API Vulnerabilities 3 API Security Risks Every Developer Needs to Know About
More and more companies are relying on cloud computing and it is becoming apparent that this trend will intensify even more in the near future. At the same time, however, extended security precautions must also be taken in companies, as this development also offers new gateways for criminals – for example with APIs.
APIs play a major role in the native cloud architecture now and in the future. However, the number of API vulnerabilities in companies has already increased noticeably in the past year. In this context, it is predicted that the volume of cyber attacks on APIs will already double by 2024. This makes it all the more important that companies are aware of this increasing danger and are already eliminating possible vulnerabilities. In many cases, however, the responsibility for the security of the entrepreneurial development and production environments lies not only with the cybersecurity team, but also with the developers themselves. Therefore, they must also be sensitized to possible API vulnerabilities.
In particular, the following three API gateways for cybercriminals should be kept in mind:
1. Shadow APIs
On average, there are up to 620 different APIs in companies. However, the research of the Aite Group showed that many companies do not even know the exact number – because in fast-moving DevOps environments, the creation of unknown APIs, so-called shadow APIs, can easily happen.
When APIs are published without security checks or controls, they usually remain invisible to the security team and the API gateway. Even those that have been published outside a defined process or whose structure has been changed when updating an application can become shadow APIs. The developer may also not be fully aware of the publishing process and assume that he can publish an API independently. In addition, if a developer uses the BFF (Backends for Frontends) pattern in his application design, this can lead to the fact that backend services – which should normally only be accessed internally – are exposed to direct access from external client API calls.
The problem with shadow APIs is that they have access to the same sensitive information as published, secured APIs, but no one knows where they exist or what they are connected to. Among other things, this can lead to violations of compliance – and in the worst case, it allows attackers to access the sensitive data of the company and those of customers.
2. Automated Bot Attacks
Automated bot traffic is a common problem that affects any business that has a website, mobile app, or publicly accessible API. Web applications are a worthwhile target for botnets because they provide a direct route to sensitive data that can be tapped and shared or sold on the Dark Web.
These types of attacks are more difficult to stop because the bots can mimic human behavior and thus evade detection. Unlike other types of attacks, botnets work around the clock and are deliberately designed to perform repetitive tasks that are difficult for people to cope with. If APIs are attacked in this way, this can lead to the loss of personal data, data leaks and more. Nevertheless, many companies fail to properly manage the security of their APIs and instead rely solely on simple authentication tokens or IP rate limits. However, unlike the identification of human users through multi-factor authentication, these API tokens are often only a single-factor authentication that verifies a call. So for a developer who does not have proper cybersecurity training, it is difficult to stop this threat.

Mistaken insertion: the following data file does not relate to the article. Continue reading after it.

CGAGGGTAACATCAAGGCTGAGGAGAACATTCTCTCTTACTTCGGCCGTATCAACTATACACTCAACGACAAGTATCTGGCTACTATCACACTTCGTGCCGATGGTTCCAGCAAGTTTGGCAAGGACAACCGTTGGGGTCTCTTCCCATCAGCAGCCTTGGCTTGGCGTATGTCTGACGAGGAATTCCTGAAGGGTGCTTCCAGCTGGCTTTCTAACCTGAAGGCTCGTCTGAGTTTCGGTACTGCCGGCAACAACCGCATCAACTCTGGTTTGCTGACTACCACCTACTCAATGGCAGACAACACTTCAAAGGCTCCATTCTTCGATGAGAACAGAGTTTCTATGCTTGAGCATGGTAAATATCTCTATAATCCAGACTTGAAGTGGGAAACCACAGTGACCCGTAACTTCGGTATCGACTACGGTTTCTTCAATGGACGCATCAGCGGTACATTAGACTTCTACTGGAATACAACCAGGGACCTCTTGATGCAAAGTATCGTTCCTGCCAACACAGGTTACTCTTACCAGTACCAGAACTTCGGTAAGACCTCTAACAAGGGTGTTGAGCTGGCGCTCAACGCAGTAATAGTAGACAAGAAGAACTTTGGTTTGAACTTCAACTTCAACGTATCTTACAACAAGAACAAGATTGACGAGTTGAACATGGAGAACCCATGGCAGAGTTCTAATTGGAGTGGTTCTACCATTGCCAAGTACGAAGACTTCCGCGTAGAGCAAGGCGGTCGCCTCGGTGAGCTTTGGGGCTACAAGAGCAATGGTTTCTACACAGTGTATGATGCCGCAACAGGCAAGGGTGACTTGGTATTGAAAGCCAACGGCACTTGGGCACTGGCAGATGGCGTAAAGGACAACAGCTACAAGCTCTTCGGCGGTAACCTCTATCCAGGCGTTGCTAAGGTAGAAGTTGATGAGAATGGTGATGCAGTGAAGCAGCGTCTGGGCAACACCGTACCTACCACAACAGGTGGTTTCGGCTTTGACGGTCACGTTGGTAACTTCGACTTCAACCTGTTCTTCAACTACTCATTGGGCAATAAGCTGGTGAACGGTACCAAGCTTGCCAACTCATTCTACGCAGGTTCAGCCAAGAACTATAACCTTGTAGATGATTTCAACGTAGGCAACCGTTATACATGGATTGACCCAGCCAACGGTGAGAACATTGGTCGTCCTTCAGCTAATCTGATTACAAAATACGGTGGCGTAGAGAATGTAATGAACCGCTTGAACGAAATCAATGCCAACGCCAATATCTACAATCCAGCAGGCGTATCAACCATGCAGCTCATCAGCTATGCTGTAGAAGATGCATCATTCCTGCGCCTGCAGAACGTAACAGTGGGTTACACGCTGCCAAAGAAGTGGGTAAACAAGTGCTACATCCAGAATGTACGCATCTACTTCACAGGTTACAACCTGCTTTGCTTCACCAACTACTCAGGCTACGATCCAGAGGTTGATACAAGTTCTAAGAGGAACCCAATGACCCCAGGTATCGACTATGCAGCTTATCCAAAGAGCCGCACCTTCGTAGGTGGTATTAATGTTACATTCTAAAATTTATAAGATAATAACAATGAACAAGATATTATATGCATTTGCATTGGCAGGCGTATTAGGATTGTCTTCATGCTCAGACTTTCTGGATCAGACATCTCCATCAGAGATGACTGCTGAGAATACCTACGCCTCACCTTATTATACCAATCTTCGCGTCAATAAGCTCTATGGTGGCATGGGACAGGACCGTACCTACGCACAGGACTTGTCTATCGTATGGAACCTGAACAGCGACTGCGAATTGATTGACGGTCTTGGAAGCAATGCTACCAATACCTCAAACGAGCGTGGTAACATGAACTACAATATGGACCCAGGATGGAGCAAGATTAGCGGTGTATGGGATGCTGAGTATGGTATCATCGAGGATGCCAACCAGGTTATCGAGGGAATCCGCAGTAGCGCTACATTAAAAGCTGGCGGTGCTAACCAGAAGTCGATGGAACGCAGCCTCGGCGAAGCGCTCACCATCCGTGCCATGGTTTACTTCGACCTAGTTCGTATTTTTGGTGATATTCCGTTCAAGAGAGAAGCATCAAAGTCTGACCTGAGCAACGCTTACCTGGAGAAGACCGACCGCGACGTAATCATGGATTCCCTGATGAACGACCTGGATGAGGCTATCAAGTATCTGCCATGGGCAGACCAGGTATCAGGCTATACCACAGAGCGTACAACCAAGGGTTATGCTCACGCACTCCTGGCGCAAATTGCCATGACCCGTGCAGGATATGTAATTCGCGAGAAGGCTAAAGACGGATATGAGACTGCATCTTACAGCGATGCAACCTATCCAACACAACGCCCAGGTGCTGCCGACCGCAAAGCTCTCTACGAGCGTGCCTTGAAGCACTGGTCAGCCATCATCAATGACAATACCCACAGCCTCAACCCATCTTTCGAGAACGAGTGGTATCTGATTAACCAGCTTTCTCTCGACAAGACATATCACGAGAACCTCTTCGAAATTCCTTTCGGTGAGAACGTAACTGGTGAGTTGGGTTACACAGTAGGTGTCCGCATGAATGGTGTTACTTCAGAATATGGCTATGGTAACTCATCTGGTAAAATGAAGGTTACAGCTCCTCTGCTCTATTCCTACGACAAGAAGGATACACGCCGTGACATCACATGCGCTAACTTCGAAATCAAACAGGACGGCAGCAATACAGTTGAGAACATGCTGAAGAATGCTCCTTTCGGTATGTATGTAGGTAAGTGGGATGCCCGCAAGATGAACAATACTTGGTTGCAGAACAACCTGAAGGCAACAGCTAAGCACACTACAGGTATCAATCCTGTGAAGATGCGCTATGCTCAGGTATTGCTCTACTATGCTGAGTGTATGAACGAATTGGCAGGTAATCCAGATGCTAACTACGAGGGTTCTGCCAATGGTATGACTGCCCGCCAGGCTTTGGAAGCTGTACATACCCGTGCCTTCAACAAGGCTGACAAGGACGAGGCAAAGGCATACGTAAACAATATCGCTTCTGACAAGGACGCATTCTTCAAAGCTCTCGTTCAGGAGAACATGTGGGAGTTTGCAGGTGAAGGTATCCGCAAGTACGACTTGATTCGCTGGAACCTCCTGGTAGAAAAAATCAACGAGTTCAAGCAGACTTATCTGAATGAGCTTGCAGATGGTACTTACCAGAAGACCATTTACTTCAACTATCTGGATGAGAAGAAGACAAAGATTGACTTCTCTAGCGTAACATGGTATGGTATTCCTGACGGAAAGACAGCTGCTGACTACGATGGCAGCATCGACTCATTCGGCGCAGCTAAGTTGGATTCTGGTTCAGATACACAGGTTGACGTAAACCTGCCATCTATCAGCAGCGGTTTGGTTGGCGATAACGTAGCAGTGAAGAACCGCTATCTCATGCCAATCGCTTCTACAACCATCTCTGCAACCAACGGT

3. Outdated APIs (also “zombie APIs”)
Phasing out APIs is part of the natural API lifecycle. However, if an API has not been disabled properly, it becomes a dormant breeding ground for cybercriminal activity – usually out of the field of view of developers and cybersecurity officials.
These unmonitored APIs are comparable to an unlocked window: cyber criminals can “sneak in” through them and thus access data or launch sophisticated attacks – without the developer or the security team noticing anything about it. The problem: Outdated APIs are often overlooked or ignored and are no longer part of regular software updates. Thus, these “zombie APIs” can be exploited for account takeover, fraudulent transactions or data extraction.
The complexity of the attacks will continue to increase
Although most companies today use an API gateway solution, this technology is not a panacea for the growing API security risks. While gateways are great for deployment and access management, they are not mature enough to fend off complex attacks. In addition, approaches such as gRPC, MQTT and GraphQL are becoming increasingly popular as companies demand more and more diverse technical models. However, this opens the company to more sophisticated attacks on APIs. The introduction of governance standards and advanced security tools is therefore essential when using API protocols with even more flexible structures than RESTful APIs.
Companies need to look for security tools that not only provide runtime protection, but also fit seamlessly into the application development process. Developers and cybersecurity officers should therefore first make a clear assessment of the biggest API risks. This starts with the automatic recognition and the regular updating of an API catalog. As attacks become more and more complex, the solution should also include bot detection, which can distinguish a good bot from a bad bot, as well as, in general, a bot from a real human user. Finally, in order to address the problem of outdated APIs, a solution must also monitor the lifecycle of the API tokens as well as the different versions of the APIs. With this approach, developers can adequately address the biggest API security risks without having to slow down their innovation agenda.